OK, so parents might’ve exaggerated when they told their kids they trudged many miles to school – uphill, both ways – but they probably did walk. And it was good for them.
Half of students nationwide walked or biked to school in 1969, as The Spokesman-Review reported on Thursday. That figure dropped to 13 percent by 2009. We don’t imagine that trend has reversed, given the mini-traffic jams around schools each morning and afternoon caused by parental chauffeurs.
Students are eligible for bus rides if they live a mile or more from their school. For those living closer, that’s a manageable walk or bike ride. Sadly, it might be the only exercise some children get outside of school recess and gym classes. Health experts recommend children get at least an hour of physical activity per day. Walking to and from school provides a nice aerobic workout.
Unfortunately, many kids get a ride home and then plop down with electronic devices or television.
Since the 1970s, childhood obesity rates have tripled, according to the Centers for Disease Control and Prevention. About 20 percent of children between the ages of 6 and 19 are obese, and that leads to a host of negative outcomes. According to the CDC, they include:
- “A higher risk for having other chronic health conditions and diseases that impact physical health, such as asthma, sleep apnea, bone and joint problems, type 2 diabetes and risk factors for heart disease.”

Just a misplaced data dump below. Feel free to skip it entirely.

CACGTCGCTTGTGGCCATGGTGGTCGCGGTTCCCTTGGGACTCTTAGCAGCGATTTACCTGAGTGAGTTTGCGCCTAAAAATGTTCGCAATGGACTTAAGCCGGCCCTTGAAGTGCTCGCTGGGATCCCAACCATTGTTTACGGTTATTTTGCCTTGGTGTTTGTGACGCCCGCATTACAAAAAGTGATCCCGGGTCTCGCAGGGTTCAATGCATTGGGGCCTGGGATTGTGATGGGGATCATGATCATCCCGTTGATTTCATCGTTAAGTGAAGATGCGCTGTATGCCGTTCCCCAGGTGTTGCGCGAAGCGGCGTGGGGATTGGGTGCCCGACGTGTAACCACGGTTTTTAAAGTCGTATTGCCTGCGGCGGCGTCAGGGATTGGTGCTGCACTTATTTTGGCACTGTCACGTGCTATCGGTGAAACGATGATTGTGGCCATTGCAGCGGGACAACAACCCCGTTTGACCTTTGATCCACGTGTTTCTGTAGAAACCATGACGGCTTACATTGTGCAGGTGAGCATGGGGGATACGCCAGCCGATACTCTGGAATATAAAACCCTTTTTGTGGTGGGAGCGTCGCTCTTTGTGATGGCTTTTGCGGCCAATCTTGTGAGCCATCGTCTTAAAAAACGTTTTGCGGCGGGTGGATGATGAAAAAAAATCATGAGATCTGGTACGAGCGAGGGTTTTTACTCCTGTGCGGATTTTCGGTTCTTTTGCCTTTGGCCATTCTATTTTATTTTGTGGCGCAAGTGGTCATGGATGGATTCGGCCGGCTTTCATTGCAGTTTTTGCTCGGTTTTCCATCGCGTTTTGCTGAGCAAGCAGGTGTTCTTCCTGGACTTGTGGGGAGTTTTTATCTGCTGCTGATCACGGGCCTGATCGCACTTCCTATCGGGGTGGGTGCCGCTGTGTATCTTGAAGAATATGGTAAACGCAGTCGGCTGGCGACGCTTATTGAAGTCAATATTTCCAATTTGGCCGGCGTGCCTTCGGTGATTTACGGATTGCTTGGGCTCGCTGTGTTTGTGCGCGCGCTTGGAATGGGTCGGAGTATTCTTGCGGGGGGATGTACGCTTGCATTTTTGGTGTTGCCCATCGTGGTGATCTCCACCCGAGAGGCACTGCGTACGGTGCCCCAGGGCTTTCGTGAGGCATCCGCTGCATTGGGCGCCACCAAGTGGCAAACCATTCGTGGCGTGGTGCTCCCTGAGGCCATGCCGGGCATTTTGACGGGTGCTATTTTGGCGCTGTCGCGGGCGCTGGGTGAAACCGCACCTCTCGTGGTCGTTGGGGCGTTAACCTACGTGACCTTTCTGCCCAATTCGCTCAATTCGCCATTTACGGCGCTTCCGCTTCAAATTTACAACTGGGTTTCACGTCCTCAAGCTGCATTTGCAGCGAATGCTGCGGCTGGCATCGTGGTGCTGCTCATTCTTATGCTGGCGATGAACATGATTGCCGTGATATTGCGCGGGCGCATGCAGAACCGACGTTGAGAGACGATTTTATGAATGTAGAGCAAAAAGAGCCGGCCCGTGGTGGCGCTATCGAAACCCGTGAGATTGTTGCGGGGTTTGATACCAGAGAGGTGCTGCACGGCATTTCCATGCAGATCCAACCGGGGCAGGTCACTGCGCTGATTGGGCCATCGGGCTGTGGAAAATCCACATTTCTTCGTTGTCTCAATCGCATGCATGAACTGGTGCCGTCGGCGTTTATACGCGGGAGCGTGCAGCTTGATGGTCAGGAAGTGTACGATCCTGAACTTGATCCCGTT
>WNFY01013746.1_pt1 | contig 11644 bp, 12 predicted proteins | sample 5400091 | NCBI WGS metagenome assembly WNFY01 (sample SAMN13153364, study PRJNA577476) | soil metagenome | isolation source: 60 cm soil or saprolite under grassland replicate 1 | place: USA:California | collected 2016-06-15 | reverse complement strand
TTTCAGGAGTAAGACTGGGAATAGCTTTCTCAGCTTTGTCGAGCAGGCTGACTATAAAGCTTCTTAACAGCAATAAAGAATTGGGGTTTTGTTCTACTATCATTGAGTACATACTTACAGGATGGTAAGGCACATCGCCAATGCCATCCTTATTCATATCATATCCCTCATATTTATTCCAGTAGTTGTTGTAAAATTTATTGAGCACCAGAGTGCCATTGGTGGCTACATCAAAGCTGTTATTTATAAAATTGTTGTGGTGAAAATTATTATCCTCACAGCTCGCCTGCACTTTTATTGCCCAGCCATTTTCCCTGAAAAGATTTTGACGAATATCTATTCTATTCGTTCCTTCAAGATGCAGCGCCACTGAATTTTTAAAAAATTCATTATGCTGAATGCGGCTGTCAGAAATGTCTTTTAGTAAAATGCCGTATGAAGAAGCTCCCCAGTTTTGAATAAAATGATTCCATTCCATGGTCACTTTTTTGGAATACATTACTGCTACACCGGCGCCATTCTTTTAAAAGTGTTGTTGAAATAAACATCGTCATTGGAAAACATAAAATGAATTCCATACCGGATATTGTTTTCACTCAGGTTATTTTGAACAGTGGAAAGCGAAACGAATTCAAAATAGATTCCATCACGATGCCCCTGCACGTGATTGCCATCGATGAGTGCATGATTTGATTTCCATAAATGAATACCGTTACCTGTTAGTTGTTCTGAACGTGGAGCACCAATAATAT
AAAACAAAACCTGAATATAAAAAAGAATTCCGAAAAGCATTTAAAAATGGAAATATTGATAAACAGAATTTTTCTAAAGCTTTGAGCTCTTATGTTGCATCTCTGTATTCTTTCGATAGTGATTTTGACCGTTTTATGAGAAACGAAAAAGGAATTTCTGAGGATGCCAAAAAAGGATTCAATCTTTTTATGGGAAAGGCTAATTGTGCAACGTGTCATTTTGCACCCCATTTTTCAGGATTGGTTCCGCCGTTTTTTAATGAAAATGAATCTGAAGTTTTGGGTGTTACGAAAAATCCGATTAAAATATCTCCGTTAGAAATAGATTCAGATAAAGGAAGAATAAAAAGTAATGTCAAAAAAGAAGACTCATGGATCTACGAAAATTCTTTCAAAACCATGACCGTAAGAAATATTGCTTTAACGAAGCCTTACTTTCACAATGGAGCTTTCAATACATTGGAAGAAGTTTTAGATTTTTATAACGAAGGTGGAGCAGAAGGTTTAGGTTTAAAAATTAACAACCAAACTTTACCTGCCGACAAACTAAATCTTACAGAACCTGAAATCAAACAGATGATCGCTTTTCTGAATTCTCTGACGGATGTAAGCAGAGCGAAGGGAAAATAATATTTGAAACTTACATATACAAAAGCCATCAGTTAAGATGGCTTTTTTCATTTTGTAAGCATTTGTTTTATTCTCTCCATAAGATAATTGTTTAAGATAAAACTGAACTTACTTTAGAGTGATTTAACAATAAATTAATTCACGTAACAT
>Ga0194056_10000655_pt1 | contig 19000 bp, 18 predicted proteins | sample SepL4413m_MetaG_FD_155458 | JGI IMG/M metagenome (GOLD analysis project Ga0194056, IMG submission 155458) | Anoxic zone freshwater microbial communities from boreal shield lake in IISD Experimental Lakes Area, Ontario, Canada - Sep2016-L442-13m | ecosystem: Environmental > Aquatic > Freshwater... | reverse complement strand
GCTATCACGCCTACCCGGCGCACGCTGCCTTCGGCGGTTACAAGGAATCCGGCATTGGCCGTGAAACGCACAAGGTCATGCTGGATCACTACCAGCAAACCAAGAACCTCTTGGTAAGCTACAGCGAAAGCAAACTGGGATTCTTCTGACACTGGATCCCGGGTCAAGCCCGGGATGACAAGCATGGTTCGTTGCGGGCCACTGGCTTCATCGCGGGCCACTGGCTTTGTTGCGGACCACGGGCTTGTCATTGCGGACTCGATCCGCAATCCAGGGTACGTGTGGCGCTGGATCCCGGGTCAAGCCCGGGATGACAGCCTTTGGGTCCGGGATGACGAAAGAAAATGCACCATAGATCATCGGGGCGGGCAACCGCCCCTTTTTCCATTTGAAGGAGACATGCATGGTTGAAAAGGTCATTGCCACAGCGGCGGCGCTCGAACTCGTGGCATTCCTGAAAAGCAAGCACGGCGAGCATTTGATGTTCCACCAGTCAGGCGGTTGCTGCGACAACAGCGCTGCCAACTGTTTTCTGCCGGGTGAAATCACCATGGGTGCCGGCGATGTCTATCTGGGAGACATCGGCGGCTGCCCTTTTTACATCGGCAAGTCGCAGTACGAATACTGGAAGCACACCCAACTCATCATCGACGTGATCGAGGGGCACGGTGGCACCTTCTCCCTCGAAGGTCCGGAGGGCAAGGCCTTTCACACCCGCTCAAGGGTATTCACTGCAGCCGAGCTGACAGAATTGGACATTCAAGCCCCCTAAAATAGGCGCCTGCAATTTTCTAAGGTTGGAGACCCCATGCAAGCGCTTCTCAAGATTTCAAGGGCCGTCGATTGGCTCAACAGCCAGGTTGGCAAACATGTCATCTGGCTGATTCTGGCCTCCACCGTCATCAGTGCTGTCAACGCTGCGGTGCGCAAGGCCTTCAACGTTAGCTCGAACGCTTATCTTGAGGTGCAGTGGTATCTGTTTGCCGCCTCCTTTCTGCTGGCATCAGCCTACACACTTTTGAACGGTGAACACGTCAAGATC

- Being “bullied and teased more than their normal weight peers, and more likely to suffer from social isolation, depression and lower self-esteem.”
- A greater chance of adult obesity, “which is linked to serious conditions and diseases such as heart disease, type 2 diabetes, metabolic syndrome and several types of cancer.”
Granted, some neighborhoods in these car-centric times weren’t designed for walking, and crumbling sidewalks (if they exist at all) are a problem. The city is working to improve safety near schools, with improved curbs, sidewalks, crosswalks and re-engineered intersections.
Increased enforcement of speed limits in school zones will help, too.
The Walking School Bus, an initiative spearheaded by the Spokane Regional Health District, should also ease safety concerns. Under this program, adult volunteers serve as chaperones to groups of children walking to schools. Ninety-five parents have signed up so far to accompany students walking to Stevens, Holmes, Bemiss, Logan and Seth Woodard elementary schools in Spokane.
It’s a great idea, for health and safety. May it spread throughout the region. As more children walk to school, fewer cars will be on the roads to pose a risk, which may encourage more parents to let their kids walk.
Who knows, maybe one day we’ll get back to past pedestrian levels, and students today can tell their kids how they used to walk to school – uphill, both ways.
To respond to this editorial online, go to www.spokesman.com and click on “Opinion.”
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